Boston.com(merce) Shmushes Advertising & Editorial

June 7, 2017

From our State of the Cuisinart Marketing desk

In response to the hardreading staff’s post the other day about the Boston Herald auctioning off its editorial content to advertisers (and in the process conscripting its freelance writers into some sort of lend-lease program), splendid reader MM sent us this.

 

 

The Boston.com article in question: 

15 can’t-miss concerts in Boston this June

From Kiss Concert to Dead & Company, Hall & Oates to Megadeth.

An annual summer pop staple and pioneering jam band at Fenway are just two great music events hitting Boston in June.

Guitar gods

Rodrigo Y Gabriela
Flamenco guitar duo Rodrigo y Gabriela is celebrating 10 years of performing together with a U.S. tour that will stop in Boston. The Mexico City natives are acoustic guitar virtuosos, and bring intricate soloing and and an unrivaled dynamic to a genre that’s not often given the spotlight. The two have collaborated with many famous composers and have even performed at the White House for President Barack Obama. (Tuesday, June 6 at 7 p.m.; House of Blues; $39.50-$59.50; all ages; tickets available here)

 

And etc. – for 14 more events.

Every tickets available here links to a ticket-buying site such as the House of Blues or MLB.com or AXS.com.

And what MM points out as “the italicized line at the end”?

Boston.com will receive payment if a purchase is made through the article.

 

As MM notes, that might be the first such partnership for Boston.com, but it’s emblematic of the monetizing efforts newspaper companies like Boston Globe Media are scrambling to initiate as they battle dwindling circulation numbers and plummeting ad revenues.

(The New York Times Co. has been the hands-down leader in this mash for cash, as our kissin’ cousins at Campaign Outsider have dutifully chronicled.)

But Globe Media has been ramping up the money chase as well. In addition to the Boston.commerce gambit, there’s the Globe Live storytelling event last month, the ongoing Boston Globe Travel Show, and who knows what else to come.

(To be sure graf goes here.)

To be sure, the hardrooting staff is all for anything that keeps newspapers alive and well – and keeps the separation between advertising and editorial alive and well at the same time.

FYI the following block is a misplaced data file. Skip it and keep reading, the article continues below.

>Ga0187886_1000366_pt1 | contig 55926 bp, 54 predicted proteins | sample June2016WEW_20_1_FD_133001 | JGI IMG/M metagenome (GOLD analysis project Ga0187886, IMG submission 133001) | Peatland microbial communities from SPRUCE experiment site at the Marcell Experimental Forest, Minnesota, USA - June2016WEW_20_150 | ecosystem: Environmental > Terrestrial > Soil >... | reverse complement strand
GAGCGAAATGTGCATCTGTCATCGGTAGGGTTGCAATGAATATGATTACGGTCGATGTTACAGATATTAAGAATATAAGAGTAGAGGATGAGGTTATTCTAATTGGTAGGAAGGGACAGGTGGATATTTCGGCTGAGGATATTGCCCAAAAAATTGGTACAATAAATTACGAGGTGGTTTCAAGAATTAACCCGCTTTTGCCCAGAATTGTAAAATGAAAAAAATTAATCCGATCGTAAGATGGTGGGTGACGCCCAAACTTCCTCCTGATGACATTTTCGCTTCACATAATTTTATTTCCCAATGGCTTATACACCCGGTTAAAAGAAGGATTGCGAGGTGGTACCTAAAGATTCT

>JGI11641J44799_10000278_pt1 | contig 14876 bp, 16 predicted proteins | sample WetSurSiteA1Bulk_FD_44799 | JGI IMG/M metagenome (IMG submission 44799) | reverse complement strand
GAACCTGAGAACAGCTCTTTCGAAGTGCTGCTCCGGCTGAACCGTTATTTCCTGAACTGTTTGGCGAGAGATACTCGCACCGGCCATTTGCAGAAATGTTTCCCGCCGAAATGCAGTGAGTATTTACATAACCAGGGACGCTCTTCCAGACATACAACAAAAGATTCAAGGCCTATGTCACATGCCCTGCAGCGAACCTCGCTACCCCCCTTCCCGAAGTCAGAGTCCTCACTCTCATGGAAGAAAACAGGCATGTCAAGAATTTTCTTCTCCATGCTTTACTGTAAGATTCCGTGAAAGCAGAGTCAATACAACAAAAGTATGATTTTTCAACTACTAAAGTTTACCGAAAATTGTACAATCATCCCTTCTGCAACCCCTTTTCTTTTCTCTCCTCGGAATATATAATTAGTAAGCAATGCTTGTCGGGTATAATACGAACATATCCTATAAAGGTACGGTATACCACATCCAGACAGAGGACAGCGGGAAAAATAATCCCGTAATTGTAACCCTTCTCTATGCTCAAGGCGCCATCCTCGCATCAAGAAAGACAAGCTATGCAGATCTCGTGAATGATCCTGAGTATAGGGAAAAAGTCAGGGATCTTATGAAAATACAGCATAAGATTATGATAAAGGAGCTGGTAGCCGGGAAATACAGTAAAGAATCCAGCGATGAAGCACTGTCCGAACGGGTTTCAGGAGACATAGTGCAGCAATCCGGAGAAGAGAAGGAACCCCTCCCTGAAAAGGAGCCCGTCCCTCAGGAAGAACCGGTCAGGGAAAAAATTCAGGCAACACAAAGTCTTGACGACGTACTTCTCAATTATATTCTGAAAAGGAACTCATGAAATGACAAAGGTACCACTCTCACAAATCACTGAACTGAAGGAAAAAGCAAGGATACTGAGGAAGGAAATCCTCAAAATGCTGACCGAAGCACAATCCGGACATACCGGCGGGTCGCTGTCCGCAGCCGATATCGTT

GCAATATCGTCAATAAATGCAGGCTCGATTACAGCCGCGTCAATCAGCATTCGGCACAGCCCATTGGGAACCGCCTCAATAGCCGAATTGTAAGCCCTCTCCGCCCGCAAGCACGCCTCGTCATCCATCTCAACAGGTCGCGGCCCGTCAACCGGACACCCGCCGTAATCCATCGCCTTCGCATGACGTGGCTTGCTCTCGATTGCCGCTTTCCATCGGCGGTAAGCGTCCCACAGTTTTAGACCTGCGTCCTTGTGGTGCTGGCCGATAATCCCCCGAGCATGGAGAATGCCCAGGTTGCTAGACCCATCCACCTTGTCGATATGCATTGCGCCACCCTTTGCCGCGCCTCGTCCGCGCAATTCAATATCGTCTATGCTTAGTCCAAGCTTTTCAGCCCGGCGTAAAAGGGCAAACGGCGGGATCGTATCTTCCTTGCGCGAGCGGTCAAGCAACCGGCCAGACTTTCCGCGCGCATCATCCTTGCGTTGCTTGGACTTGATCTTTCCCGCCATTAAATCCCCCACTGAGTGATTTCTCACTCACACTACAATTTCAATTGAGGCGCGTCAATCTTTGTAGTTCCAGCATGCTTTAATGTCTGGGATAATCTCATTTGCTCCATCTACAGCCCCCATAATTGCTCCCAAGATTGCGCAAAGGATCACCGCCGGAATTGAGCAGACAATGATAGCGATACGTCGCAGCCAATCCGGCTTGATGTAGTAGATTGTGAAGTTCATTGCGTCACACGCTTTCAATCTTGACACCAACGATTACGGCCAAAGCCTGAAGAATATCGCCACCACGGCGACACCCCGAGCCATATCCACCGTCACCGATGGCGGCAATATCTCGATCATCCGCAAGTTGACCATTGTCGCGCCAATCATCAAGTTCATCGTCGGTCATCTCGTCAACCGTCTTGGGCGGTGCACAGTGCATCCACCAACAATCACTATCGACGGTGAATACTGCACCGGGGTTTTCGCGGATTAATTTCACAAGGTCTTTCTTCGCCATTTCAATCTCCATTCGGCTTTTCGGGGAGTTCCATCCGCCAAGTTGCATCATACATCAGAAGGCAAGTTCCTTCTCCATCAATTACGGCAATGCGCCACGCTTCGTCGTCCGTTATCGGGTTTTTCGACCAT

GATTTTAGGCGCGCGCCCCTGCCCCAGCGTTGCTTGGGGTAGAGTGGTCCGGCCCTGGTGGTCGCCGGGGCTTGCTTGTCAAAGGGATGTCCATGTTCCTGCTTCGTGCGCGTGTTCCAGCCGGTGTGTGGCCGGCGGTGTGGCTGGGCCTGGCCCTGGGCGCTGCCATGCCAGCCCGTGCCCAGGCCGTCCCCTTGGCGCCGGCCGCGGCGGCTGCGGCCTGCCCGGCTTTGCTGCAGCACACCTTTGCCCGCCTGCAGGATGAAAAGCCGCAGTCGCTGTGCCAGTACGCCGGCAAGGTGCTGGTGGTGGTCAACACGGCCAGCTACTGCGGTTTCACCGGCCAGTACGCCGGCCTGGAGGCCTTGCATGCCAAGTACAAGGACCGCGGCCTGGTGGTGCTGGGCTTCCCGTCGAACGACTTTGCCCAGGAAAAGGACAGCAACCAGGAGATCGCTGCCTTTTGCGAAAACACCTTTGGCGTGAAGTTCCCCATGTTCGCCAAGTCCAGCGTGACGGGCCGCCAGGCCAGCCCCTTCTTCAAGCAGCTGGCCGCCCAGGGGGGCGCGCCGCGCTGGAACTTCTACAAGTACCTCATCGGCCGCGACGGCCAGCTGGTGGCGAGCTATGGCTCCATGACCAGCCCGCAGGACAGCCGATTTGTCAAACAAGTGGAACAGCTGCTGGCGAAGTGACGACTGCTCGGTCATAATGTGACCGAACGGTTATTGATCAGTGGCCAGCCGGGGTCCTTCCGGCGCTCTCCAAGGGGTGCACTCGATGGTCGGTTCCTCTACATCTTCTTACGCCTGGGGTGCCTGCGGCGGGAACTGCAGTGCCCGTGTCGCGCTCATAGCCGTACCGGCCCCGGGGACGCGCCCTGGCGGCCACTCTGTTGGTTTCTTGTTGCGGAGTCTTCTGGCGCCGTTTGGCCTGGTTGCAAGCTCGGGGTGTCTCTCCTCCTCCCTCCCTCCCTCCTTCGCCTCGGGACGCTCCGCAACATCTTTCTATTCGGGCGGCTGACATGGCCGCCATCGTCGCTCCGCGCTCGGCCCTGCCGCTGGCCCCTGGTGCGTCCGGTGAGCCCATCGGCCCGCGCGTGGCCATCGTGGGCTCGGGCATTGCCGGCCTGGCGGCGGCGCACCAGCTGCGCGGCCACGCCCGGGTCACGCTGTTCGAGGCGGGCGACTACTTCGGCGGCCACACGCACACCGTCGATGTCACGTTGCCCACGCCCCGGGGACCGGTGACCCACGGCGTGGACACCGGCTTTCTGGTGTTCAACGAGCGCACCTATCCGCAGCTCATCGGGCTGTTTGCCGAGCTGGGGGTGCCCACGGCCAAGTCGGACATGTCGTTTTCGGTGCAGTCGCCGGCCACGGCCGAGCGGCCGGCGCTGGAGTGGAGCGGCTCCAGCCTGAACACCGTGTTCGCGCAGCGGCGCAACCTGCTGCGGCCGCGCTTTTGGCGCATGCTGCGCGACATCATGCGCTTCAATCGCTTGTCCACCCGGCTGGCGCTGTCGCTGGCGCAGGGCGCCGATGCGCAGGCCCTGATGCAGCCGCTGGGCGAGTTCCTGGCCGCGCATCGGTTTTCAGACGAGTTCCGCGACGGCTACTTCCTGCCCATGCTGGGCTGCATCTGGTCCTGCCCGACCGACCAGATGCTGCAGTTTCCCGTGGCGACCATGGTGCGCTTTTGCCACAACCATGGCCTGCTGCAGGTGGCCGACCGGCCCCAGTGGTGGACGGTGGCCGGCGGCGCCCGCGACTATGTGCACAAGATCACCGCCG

‘Nuf sed.

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Herald Brings Brazil Nightclub Tragedy Home

January 28, 2013

The nightclub fire that killed 233 people in Sao Paulo Santa Maria, Brazil, yesterday has, as many have pointed out, haunting similarities to The Station nightclub fire in Rhode Island a decade ago. Both Boston dailies noted the echoes in their print editions today, one much more vividly than the other.

The Globe ran the story Page One, but it was a pickup from the New York Times.

Picture 1

 

The Globe did toss in a couple of local references:

The disaster ranks among the deadliest nightclub fires in history, comparable to the 2003 blaze at The Station nightclub in Rhode Island that killed 100 people, one in 2004 in Buenos Aires in which 194 were killed, and a fire at a club in China in 2000 in which 309 people died. In 1942, a fire at the Cocoanut Grove nightclub in Boston killed 492 people . . . The scene recalled the 2003 fire at The Station nightclub in West Warwick, R.I., at which the rock band Great White was performing. During the show, pyrotechnics set fire to flammable soundproofing foam that lined the walls and ceiling, killing 100 and injuring 200.

 

The Herald coverage, though, cut much closer to home:

Picture 2

 

Lead piece:

Brazil Nightclub FireFire rocks Hub Brazilians, survivors of R.I.’s station

‘It’s just heartbreaking … that someone else has to go through this’

The pyrotechnic fire that killed at least 233 people in a crowded Brazilian nightclub yesterday stunned the still traumatized survivors of Rhode Island’s 2003 Station nightclub blaze and prompted prayer vigils among the Boston area’s large Brazilian community.

“It’s just heartbreaking to know that someone else has to go through this,” said Gina Russo, 45, of Cranston, R.I., a survivor of the Station nightclub fire, who has undergone 54 surgeries to date after more than 40 percent of her body was burned. She lost her fiance in the fire.

“It’s everybody’s worst nightmare,” said Aguilar Martins of 
Lynnfield, a 42-year-old Brazilian who attended a vigil at the First Brazilian Baptist Church in Charlestown. “We’re so far away, you can’t really do much about it.”

 

Except tell the stories as best you can.